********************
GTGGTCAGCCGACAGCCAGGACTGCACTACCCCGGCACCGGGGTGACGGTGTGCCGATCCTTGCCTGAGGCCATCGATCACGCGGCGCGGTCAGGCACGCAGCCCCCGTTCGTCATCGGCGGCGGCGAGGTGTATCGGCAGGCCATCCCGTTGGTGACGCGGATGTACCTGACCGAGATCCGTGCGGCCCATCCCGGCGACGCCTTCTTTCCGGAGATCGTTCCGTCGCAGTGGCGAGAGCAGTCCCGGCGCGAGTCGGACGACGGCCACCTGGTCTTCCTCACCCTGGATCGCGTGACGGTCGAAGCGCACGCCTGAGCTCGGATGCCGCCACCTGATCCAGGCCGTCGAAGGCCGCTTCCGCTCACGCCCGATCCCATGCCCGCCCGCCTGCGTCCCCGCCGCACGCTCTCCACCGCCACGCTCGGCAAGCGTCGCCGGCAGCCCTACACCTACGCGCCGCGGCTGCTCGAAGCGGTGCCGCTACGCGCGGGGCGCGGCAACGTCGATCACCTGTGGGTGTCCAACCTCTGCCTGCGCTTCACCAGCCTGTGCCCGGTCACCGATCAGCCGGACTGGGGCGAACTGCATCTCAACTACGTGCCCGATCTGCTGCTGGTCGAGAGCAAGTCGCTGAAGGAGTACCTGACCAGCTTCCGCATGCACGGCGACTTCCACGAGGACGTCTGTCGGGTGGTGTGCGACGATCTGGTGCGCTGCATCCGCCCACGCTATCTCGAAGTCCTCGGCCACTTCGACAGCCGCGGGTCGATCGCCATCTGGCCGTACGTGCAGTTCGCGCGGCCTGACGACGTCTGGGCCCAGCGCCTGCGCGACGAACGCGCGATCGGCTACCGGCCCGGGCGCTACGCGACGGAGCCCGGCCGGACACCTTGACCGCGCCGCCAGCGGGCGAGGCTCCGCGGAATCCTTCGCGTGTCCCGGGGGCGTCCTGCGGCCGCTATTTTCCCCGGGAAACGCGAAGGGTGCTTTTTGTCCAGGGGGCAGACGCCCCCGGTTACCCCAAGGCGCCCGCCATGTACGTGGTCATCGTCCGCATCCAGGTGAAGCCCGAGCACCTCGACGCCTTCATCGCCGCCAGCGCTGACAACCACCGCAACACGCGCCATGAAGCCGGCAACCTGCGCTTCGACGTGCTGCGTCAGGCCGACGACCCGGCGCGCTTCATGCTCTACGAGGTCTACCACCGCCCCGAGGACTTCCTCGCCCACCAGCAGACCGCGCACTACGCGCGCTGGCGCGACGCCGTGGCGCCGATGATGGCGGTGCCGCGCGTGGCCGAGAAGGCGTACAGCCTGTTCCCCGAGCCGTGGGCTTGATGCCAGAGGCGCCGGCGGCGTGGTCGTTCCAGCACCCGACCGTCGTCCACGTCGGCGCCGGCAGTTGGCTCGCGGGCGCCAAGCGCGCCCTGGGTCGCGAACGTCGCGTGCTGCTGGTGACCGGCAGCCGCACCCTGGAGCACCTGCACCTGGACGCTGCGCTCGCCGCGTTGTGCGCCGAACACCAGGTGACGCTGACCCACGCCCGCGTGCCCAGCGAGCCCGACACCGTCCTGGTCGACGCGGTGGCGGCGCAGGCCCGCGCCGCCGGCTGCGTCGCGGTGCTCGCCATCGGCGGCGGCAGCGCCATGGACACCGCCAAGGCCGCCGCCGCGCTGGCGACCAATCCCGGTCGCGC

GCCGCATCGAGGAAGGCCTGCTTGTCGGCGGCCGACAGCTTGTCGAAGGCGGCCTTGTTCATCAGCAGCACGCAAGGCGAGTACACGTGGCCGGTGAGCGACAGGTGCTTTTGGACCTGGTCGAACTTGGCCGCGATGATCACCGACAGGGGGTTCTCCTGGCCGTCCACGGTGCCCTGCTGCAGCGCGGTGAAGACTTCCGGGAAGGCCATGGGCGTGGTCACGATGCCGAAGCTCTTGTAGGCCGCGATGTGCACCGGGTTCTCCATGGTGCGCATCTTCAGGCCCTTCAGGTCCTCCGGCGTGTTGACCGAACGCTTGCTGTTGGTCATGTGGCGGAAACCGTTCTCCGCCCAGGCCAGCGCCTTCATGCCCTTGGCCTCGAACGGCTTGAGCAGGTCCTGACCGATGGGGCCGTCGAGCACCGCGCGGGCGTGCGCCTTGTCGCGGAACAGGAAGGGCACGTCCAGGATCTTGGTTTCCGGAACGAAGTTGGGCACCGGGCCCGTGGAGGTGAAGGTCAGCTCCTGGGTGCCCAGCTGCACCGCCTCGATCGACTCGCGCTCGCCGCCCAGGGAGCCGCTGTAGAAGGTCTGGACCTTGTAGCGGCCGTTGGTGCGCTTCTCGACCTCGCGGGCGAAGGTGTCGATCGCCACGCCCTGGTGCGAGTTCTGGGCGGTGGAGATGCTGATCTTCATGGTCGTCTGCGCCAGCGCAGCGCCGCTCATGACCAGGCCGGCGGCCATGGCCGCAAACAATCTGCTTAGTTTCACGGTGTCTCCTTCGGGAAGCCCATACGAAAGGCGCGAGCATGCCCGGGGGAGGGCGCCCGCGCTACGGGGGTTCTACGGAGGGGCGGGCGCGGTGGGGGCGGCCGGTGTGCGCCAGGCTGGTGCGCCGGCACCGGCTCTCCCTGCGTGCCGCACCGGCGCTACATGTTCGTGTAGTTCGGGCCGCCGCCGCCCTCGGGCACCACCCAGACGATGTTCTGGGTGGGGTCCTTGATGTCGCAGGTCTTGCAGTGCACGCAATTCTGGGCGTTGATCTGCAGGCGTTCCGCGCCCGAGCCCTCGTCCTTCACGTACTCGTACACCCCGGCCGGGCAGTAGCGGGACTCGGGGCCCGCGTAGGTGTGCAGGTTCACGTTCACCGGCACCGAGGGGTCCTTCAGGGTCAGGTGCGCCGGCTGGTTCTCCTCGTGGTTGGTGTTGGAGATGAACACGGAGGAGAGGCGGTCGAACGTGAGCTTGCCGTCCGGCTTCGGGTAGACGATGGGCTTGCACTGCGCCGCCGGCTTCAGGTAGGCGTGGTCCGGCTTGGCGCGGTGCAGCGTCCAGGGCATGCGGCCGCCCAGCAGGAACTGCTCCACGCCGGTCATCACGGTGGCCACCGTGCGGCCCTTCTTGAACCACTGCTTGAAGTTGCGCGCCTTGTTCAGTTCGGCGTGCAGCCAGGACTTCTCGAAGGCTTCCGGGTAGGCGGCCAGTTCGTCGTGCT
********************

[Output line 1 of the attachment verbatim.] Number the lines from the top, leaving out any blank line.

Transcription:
GTGGTCAGCCGACAGCCAGGACTGCACTACCCCGGCACCGGGGTGACGGTGTGCCGATCCTTGCCTGAGGCCATCGATCACGCGGCGCGGTCAGGCACGCAGCCCCCGTTCGTCATCGGCGGCGGCGAGGTGTATCGGCAGGCCATCCCGTTGGTGACGCGGATGTACCTGACCGAGATCCGTGCGGCCCATCCCGGCGACGCCTTCTTTCCGGAGATCGTTCCGTCGCAGTGGCGAGAGCAGTCCCGGCGCGAGTCGGACGACGGCCACCTGGTCTTCCTCACCCTGGATCGCGTGACGGTCGAAGCGCACGCCTGAGCTCGGATGCCGCCACCTGATCCAGGCCGTCGAAGGCCGCTTCCGCTCACGCCCGATCCCATGCCCGCCCGCCTGCGTCCCCGCCGCACGCTCTCCACCGCCACGCTCGGCAAGCGTCGCCGGCAGCCCTACACCTACGCGCCGCGGCTGCTCGAAGCGGTGCCGCTACGCGCGGGGCGCGGCAACGTCGATCACCTGTGGGTGTCCAACCTCTGCCTGCGCTTCACCAGCCTGTGCCCGGTCACCGATCAGCCGGACTGGGGCGAACTGCATCTCAACTACGTGCCCGATCTGCTGCTGGTCGAGAGCAAGTCGCTGAAGGAGTACCTGACCAGCTTCCGCATGCACGGCGACTTCCACGAGGACGTCTGTCGGGTGGTGTGCGACGATCTGGTGCGCTGCATCCGCCCACGCTATCTCGAAGTCCTCGGCCACTTCGACAGCCGCGGGTCGATCGCCATCTGGCCGTACGTGCAGTTCGCGCGGCCTGACGACGTCTGGGCCCAGCGCCTGCGCGACGAACGCGCGATCGGCTACCGGCCCGGGCGCTACGCGACGGAGCCCGGCCGGACACCTTGACCGCGCCGCCAGCGGGCGAGGCTCCGCGGAATCCTTCGCGTGTCCCGGGGGCGTCCTGCGGCCGCTATTTTCCCCGGGAAACGCGAAGGGTGCTTTTTGTCCAGGGGGCAGACGCCCCCGGTTACCCCAAGGCGCCCGCCATGTACGTGGTCATCGTCCGCATCCAGGTGAAGCCCGAGCACCTCGACGCCTTCATCGCCGCCAGCGCTGACAACCACCGCAACACGCGCCATGAAGCCGGCAACCTGCGCTTCGACGTGCTGCGTCAGGCCGACGACCCGGCGCGCTTCATGCTCTACGAGGTCTACCACCGCCCCGAGGACTTCCTCGCCCACCAGCAGACCGCGCACTACGCGCGCTGGCGCGACGCCGTGGCGCCGATGATGGCGGTGCCGCGCGTGGCCGAGAAGGCGTACAGCCTGTTCCCCGAGCCGTGGGCTTGATGCCAGAGGCGCCGGCGGCGTGGTCGTTCCAGCACCCGACCGTCGTCCACGTCGGCGCCGGCAGTTGGCTCGCGGGCGCCAAGCGCGCCCTGGGTCGCGAACGTCGCGTGCTGCTGGTGACCGGCAGCCGCACCCTGGAGCACCTGCACCTGGACGCTGCGCTCGCCGCGTTGTGCGCCGAACACCAGGTGACGCTGACCCACGCCCGCGTGCCCAGCGAGCCCGACACCGTCCTGGTCGACGCGGTGGCGGCGCAGGCCCGCGCCGCCGGCTGCGTCGCGGTGCTCGCCATCGGCGGCGGCAGCGCCATGGACACCGCCAAGGCCGCCGCCGCGCTGGCGACCAATCCCGGTCGCGC